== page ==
I ended up with an algorithm that would for each tile region (256 x 256 size for the images I had downloaded) of all images (they all obviously have to be the same resolution), iterate through all images for the year, but just for that single tile region at a time, and accumulate all pixel values for all images into arrays per pixel position within the tile region. This way, the total memory usage was “just” the tile size dimensions (256 x 256) x 3 x 4 bytes = 786 KB (plus a bit extra for data structure overhead). Total memory cost for 365 tiles would then be around 287 MB, which is much more reasonable. Then for each pixel position within the tile region, all the pixel values for that pixel position from all the source images needed to be sorted (by luminance), and then the middle ‘median’ value picked. This single RGB value per pixel position within the tile region could then be baked down to a single final image buffer for the tile region, and the memory allocation of all previous pixel values for all 365 tile images could be freed, and then the next tile region could be processed in the same way, for all tile regions in the source images.

Then, finally, these per-tile-region final images would be re-assembled based off their tile position into a final image of the resolution of the original full source images, and this result saved to a final full output image. Given enough memory (my main Linux desktop has 32 GB), it was also trivial enough to process the per-tile-region reading of all source tile images for that tile region and ‘median’ sorting and evaluation in multiple threads, as each tile region could be completely independent from one another, speeding up processing considerably.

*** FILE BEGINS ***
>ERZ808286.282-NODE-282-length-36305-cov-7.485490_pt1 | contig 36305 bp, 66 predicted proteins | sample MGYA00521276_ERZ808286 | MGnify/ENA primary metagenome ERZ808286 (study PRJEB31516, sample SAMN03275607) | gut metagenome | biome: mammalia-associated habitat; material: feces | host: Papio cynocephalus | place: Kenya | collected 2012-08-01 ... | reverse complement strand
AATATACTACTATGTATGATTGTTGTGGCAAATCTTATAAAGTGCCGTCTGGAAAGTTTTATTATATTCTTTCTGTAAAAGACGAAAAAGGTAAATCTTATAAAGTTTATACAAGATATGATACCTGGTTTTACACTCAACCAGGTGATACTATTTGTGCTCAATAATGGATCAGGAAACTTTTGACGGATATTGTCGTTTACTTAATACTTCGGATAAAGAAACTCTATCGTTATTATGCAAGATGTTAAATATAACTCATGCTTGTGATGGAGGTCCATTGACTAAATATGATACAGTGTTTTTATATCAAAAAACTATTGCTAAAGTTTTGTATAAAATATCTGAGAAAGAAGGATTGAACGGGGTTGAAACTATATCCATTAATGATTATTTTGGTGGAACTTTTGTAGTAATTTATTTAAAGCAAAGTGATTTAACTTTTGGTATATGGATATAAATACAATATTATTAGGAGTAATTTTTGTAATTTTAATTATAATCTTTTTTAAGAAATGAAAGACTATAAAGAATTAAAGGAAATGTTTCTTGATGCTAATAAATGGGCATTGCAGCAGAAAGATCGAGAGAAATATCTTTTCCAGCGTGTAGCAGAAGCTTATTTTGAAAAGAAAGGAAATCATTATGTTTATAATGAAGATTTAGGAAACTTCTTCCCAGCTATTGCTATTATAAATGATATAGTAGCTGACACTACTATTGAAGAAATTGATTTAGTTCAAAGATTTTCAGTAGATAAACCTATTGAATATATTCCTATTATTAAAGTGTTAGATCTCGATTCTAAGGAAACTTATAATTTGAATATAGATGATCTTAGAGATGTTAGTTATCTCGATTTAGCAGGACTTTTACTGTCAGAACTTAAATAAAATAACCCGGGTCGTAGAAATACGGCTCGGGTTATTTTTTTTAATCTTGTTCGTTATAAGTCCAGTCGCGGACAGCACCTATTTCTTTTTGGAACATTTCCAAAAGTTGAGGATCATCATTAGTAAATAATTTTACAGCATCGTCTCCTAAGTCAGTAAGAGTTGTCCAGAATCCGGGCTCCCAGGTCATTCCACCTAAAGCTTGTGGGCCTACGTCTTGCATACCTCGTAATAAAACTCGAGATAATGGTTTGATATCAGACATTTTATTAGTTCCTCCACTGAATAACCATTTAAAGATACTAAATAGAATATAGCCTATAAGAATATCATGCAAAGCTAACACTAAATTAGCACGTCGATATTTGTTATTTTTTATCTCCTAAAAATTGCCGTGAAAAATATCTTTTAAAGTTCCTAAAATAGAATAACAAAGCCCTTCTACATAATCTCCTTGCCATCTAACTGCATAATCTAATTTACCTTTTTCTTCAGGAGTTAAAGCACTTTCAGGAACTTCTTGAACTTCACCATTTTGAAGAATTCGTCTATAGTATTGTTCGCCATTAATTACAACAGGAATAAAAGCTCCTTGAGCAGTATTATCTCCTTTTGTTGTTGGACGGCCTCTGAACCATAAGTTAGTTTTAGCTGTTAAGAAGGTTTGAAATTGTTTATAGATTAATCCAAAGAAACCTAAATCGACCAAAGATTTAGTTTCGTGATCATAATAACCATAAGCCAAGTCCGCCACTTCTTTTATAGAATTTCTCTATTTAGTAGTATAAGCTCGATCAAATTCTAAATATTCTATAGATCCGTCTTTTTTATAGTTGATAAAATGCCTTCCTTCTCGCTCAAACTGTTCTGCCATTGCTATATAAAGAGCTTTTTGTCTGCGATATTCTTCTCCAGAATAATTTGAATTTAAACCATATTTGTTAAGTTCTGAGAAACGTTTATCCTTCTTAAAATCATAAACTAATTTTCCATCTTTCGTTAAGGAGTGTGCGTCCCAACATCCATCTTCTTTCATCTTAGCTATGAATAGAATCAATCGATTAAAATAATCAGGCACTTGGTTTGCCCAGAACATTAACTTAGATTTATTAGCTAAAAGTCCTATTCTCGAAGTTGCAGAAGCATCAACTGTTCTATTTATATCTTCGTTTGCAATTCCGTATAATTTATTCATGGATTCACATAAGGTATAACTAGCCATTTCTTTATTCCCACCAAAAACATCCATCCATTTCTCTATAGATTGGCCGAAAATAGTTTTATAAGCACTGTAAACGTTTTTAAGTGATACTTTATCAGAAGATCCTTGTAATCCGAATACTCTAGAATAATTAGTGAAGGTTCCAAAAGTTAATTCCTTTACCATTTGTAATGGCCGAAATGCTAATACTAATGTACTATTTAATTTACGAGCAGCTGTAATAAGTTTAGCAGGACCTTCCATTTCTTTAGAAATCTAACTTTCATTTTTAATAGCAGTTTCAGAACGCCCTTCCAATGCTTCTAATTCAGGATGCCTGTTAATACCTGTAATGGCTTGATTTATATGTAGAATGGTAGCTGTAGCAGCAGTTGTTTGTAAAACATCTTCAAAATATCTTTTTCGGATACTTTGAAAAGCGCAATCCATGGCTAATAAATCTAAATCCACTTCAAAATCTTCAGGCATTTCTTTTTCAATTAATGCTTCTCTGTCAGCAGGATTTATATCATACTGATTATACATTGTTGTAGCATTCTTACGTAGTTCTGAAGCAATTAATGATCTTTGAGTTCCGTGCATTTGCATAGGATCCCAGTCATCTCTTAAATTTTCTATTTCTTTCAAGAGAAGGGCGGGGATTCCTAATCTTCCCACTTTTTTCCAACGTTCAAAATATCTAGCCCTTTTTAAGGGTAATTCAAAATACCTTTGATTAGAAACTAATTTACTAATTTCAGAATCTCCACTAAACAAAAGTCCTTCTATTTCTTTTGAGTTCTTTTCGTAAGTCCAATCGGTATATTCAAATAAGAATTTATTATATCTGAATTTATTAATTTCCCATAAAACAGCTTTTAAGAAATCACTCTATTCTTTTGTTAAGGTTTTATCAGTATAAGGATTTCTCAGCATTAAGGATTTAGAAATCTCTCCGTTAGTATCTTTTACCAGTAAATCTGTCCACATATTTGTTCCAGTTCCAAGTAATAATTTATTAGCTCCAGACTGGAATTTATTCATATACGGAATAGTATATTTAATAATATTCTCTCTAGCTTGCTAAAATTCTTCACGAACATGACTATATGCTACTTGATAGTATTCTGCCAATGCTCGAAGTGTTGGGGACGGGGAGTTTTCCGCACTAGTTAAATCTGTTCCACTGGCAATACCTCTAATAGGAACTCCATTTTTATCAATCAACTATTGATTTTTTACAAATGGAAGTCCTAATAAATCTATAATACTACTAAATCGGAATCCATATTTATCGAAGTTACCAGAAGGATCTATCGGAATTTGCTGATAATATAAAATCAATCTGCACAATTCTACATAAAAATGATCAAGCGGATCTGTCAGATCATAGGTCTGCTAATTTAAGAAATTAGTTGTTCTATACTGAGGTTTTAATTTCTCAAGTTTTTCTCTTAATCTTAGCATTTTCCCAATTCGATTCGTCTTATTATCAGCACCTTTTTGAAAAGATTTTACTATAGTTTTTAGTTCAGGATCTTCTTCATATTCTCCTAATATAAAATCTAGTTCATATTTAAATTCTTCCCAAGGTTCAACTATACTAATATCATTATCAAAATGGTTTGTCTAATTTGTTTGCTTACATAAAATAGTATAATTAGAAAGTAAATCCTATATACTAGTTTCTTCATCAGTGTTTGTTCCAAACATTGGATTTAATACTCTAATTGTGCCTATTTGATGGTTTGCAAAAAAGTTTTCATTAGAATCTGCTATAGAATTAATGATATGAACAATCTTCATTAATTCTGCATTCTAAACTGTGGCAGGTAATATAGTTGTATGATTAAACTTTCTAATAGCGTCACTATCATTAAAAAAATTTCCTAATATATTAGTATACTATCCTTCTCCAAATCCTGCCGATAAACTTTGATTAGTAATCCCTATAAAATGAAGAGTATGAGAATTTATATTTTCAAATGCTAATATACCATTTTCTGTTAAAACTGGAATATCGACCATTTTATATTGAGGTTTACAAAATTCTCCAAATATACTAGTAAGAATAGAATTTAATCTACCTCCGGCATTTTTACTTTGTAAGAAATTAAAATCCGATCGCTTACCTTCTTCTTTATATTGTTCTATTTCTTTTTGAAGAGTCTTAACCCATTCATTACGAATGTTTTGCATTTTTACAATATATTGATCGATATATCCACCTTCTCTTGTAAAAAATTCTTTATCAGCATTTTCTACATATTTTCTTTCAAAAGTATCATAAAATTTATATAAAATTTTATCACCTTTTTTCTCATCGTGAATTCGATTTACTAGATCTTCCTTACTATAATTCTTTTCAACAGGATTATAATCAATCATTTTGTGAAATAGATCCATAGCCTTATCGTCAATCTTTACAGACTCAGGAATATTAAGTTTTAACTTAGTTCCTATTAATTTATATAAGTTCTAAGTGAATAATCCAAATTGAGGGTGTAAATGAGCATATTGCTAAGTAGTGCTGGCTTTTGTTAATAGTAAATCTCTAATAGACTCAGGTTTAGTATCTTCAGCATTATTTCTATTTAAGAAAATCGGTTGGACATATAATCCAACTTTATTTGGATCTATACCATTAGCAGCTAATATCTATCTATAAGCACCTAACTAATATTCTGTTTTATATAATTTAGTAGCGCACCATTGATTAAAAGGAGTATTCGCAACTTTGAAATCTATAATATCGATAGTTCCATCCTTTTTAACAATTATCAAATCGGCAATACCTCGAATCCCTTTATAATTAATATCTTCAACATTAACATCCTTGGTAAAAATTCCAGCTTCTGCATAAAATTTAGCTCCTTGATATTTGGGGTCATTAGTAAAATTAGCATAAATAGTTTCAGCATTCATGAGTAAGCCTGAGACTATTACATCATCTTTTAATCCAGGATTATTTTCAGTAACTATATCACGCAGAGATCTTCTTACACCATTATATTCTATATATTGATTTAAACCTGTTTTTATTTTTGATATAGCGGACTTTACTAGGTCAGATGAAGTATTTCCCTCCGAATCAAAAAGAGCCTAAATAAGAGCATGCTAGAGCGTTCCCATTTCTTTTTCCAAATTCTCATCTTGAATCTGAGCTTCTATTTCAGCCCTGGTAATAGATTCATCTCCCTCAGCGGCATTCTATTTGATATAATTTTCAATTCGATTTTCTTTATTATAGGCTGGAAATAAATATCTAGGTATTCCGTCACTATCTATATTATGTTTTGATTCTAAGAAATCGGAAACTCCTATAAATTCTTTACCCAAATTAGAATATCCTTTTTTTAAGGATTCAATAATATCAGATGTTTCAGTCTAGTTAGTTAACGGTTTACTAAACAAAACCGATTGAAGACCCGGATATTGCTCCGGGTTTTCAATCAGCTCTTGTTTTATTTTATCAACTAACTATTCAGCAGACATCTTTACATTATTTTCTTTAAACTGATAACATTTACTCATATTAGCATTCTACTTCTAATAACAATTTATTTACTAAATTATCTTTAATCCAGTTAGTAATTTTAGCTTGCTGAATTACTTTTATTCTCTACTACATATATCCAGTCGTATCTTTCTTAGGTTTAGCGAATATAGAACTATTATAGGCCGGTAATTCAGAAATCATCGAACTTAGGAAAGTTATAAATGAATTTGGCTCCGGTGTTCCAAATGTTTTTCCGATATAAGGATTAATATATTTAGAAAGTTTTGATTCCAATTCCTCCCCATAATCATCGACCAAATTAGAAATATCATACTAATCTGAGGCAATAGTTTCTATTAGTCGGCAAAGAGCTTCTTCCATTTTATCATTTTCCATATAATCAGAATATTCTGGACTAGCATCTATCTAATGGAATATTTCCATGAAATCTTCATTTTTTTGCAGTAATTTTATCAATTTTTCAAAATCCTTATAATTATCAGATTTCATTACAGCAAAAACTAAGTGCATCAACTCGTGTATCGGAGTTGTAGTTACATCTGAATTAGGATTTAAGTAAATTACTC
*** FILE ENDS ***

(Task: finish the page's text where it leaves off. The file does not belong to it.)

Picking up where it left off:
Processing 365 16k images into a final output image took around 14 minutes using 12 threads on a Ryzen 5900X, which wasn’t too bad, and there’s still a bit of room for further optimisation I think.

After experimentation with the output, I also added thresholding so as to not accumulate pixel values that were black: the poles of the earth in the satellite imagery were occasionally black, depending on the orbit and that affected the output values a bit.

I had tried to produce average images for the 2022 year, but it turns out the Suomi VIIRS Satellite was missing imagery for late July 2022 and the first half of August 2022, so I used 2021 instead which seemed to have full imagery, and also did 2020 for comparison purposes.

The output result of this for all days in 2021 is this image (full 4k version link): Approximate median average cloud cover in 2021

which is using the same WGS 84 projection that the source images used. Reprojected to a more “true-size preserving” projection - Robinson Projection - provides this image (full 4k version link): Approximate median average cloud cover in 2021, Robinson projection

Below is a table containing links to 4k versions of per-quarter images for 2021:

2021 Q1 (Jan-Mar)4k Image Link
2021 Q2 (Apr-Jun)4k Image Link
2021 Q3 (Jul-Sep)4k Image Link
2021 Q4 (Oct-Dec)4k Image Link

The per-quarter versions do clearly show (as expected) obvious differences in seasons, although there may well be yearly variation as well, and snow/ice cover changes will also be included in the changes.

I’m keen to produce more of these in the future - ideally at higher resolution for more localised regions with better projections - in addition to attempting to generate (mostly) cloudless imagery similar to the famous “Blue Marble” images, to see how easy it is to detect clouds vs snow/ice on the ground: either with large vs. small changes day-to-day between images, or I wonder if it’s possible to use Infrared imagery to detect if colours are likely clouds or not, or by using some of the other output info from the VIIRS sensors.

Full Index

2024 (3)
2023 (7)
2022 (3)
2021 (5)
2020 (4)
2019 (7)
2017 (1)
2016 (2)
2015 (1)
2014 (9)
2013 (10)
2012 (7)

Tags List